Scotland’s global links would be strengthened if British Airways merged with part of BMI, representatives of the energy sector in the north and north-east were told last night.
BA chief executive Keith Williams said the deal would be good for Scotland at the Energy Institute (EI) Aberdeen, Highlands and Islands branch’s annual dinner in Aberdeen.
Nearly 400 people were at the EI event in the Marcliffe Hotel in the Granite City and heard that BMI’s routes to Scotland ‘probably would have ceased’ had BA’s parent, International Airlines Group (IAG), not stepped in. Mr Williams said: “The acquisition (of BMI’s mainline business) – if it proceeds – offers some potential for British Airways to improve Heathrow’s links to long-haul destinations, while maintaining high levels of frequency and capacity on services between Scotland and Heathrow.
“In this way, we would be able to strengthen Scotland’s global connectivity, irrespective of the pace of progress on the wider issues of how the UK’s hub airport capacity can be expanded.”
Mr Williams described BMI as “chronically loss-making” and said Lufthansa would probably close the airline down and sell its assets if the deal collapsed, adding: “In that scenario, it is likely that the Heathrow slots used by BMI on Scottish routes would largely be bought by foreign carriers and switched to long-haul services.”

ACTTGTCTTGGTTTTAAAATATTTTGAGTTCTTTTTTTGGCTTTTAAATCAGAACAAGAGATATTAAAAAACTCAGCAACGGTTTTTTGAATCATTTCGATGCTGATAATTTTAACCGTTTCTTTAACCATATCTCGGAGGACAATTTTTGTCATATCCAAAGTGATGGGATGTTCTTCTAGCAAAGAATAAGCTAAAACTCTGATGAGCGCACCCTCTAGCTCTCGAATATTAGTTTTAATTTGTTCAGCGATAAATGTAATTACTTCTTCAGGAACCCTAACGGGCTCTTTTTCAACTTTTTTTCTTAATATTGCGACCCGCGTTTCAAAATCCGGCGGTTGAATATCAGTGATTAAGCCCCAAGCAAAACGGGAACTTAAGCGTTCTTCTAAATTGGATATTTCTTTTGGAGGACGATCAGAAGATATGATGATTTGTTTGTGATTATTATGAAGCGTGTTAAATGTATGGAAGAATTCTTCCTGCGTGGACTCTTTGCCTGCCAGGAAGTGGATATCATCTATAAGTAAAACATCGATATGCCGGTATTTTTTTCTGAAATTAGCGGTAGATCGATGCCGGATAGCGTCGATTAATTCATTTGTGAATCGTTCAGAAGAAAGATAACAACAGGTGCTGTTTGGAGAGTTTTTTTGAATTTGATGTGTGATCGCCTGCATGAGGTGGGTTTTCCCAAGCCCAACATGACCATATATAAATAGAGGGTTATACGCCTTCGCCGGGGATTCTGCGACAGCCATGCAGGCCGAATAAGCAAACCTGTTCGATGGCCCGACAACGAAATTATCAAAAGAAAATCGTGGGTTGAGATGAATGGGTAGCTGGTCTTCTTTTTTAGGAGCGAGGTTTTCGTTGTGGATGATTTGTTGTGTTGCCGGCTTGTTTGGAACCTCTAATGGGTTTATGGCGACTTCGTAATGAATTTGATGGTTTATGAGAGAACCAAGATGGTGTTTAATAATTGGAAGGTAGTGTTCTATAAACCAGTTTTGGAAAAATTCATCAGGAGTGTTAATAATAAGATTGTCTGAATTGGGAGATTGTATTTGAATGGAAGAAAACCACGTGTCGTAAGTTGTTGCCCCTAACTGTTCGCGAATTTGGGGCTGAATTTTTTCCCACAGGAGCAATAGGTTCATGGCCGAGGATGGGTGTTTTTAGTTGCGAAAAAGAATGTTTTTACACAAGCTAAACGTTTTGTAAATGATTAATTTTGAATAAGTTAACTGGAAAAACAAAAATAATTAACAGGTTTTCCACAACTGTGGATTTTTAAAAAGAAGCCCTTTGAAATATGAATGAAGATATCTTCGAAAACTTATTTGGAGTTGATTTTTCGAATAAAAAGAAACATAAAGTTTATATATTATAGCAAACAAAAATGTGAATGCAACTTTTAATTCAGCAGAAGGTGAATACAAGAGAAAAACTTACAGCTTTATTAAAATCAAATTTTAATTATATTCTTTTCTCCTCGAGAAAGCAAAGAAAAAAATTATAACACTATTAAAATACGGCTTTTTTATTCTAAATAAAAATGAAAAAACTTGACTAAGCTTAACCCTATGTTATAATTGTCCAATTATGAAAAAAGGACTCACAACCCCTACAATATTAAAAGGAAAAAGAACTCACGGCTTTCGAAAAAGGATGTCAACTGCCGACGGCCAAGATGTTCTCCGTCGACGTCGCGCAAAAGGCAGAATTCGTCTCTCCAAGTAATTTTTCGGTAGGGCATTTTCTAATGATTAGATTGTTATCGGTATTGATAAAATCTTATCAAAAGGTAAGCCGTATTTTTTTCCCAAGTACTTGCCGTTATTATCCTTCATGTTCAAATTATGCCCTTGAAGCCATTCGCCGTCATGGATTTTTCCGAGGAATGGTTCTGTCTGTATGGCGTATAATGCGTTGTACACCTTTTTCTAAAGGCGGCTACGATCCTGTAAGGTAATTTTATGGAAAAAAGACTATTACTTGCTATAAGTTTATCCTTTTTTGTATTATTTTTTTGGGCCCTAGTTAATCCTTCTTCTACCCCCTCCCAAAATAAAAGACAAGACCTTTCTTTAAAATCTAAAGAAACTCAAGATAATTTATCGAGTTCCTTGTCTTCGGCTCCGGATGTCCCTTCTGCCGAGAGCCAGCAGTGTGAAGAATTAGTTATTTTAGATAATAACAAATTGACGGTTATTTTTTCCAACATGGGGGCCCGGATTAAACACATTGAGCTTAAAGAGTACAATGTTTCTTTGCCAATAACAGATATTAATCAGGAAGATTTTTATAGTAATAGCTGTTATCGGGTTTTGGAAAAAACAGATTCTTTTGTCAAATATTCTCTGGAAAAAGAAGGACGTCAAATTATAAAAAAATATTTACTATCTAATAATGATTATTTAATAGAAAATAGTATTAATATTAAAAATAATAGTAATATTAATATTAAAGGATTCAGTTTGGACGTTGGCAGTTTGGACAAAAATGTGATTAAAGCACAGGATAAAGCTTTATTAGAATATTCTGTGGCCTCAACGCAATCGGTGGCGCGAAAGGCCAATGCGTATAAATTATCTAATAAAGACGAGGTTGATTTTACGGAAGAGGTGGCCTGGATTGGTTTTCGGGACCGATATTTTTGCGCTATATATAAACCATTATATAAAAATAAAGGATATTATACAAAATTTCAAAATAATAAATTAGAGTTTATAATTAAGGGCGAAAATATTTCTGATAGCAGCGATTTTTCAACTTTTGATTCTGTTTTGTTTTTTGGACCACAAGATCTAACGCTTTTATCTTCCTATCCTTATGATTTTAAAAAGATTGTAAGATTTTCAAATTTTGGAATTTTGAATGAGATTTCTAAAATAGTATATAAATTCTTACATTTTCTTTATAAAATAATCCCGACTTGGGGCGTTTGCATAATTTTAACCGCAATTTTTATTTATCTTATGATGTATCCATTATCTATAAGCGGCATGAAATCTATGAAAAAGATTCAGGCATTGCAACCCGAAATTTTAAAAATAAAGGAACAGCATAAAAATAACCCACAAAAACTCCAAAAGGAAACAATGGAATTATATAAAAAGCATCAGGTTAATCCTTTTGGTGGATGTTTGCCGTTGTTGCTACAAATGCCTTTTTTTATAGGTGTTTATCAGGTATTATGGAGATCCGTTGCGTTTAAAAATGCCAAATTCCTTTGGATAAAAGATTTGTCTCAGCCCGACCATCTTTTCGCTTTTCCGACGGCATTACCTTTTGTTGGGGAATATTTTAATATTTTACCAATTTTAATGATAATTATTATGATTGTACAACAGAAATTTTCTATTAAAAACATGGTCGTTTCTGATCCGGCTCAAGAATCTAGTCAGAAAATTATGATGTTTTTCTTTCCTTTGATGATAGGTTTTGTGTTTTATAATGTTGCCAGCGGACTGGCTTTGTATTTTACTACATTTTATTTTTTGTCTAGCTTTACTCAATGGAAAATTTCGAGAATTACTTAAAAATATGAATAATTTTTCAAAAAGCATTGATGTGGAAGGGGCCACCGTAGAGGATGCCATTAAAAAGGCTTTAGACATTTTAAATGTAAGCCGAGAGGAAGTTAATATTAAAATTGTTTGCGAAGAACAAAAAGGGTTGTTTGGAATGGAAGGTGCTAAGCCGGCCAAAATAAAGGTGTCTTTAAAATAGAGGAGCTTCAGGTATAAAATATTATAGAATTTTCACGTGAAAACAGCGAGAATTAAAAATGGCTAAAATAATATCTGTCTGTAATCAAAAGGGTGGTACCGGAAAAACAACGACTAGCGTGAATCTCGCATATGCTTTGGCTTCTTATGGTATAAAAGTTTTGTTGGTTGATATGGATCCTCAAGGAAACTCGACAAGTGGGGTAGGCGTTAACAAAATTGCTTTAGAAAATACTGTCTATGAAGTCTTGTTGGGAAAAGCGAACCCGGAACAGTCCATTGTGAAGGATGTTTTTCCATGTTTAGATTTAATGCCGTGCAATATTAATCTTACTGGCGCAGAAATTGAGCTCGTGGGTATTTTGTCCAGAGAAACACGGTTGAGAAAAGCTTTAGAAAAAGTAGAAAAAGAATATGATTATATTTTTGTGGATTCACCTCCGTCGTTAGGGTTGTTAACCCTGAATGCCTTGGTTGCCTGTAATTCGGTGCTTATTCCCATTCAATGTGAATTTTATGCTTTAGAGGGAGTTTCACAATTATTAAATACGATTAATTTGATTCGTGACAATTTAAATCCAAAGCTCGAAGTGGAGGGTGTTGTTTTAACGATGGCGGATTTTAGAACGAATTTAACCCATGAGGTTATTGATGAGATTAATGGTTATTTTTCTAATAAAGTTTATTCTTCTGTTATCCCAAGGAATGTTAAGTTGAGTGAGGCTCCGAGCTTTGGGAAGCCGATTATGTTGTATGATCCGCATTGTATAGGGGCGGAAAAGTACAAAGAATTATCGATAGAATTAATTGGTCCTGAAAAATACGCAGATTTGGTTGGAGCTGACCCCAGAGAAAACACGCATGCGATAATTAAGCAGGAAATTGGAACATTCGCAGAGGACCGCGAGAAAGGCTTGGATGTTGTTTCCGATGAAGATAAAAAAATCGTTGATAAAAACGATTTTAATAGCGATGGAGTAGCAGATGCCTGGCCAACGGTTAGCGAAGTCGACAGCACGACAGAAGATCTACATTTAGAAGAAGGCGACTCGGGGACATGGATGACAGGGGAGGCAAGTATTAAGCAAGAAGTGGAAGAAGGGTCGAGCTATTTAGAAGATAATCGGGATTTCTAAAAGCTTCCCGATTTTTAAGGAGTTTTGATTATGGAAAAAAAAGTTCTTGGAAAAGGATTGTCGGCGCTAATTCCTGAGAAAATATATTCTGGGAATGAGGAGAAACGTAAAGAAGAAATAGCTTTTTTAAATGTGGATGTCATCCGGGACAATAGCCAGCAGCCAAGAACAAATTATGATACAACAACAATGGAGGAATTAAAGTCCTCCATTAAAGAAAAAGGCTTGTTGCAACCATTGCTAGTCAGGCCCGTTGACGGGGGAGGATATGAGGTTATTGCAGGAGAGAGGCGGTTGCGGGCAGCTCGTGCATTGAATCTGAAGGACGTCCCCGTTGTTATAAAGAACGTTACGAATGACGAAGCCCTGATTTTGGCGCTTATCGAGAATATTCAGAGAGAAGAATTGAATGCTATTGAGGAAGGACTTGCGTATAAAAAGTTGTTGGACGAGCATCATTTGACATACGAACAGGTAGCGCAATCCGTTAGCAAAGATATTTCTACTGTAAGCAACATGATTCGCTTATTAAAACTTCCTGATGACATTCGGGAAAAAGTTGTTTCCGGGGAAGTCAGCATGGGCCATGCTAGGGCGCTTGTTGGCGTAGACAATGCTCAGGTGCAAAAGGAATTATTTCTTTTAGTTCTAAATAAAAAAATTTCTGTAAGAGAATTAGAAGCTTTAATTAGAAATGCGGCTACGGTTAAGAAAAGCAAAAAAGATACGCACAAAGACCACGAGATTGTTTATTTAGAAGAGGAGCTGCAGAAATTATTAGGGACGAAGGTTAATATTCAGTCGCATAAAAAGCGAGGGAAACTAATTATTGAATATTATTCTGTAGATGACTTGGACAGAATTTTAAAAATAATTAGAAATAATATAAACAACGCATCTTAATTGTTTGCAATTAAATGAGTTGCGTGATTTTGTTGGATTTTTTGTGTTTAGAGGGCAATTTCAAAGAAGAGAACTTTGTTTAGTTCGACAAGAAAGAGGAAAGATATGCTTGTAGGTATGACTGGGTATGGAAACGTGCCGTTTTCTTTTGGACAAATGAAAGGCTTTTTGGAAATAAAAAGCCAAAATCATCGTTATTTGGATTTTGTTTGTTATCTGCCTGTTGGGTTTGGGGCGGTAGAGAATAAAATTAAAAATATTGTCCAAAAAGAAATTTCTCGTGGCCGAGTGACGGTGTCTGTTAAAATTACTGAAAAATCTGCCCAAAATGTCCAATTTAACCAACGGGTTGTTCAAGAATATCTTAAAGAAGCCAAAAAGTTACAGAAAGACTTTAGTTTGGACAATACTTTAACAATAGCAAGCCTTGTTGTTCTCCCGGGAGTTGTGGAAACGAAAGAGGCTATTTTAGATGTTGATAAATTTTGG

Brenda Dulaney, managing director for Chevron’s upstream business in Europe, also spoke at last night’s event and said the UK Government should provide the oil and gas industry with a more stable fiscal regime because of its economic importance. She said oil and gas firms contributed £8.8billion in tax in the past financial year, making up 20% of corporation tax received by the Exchequer, adding: “As an industry we not only pay our way without a penny of subsidy but also . . . create skilled jobs, develop technologies and support the balance of trade.”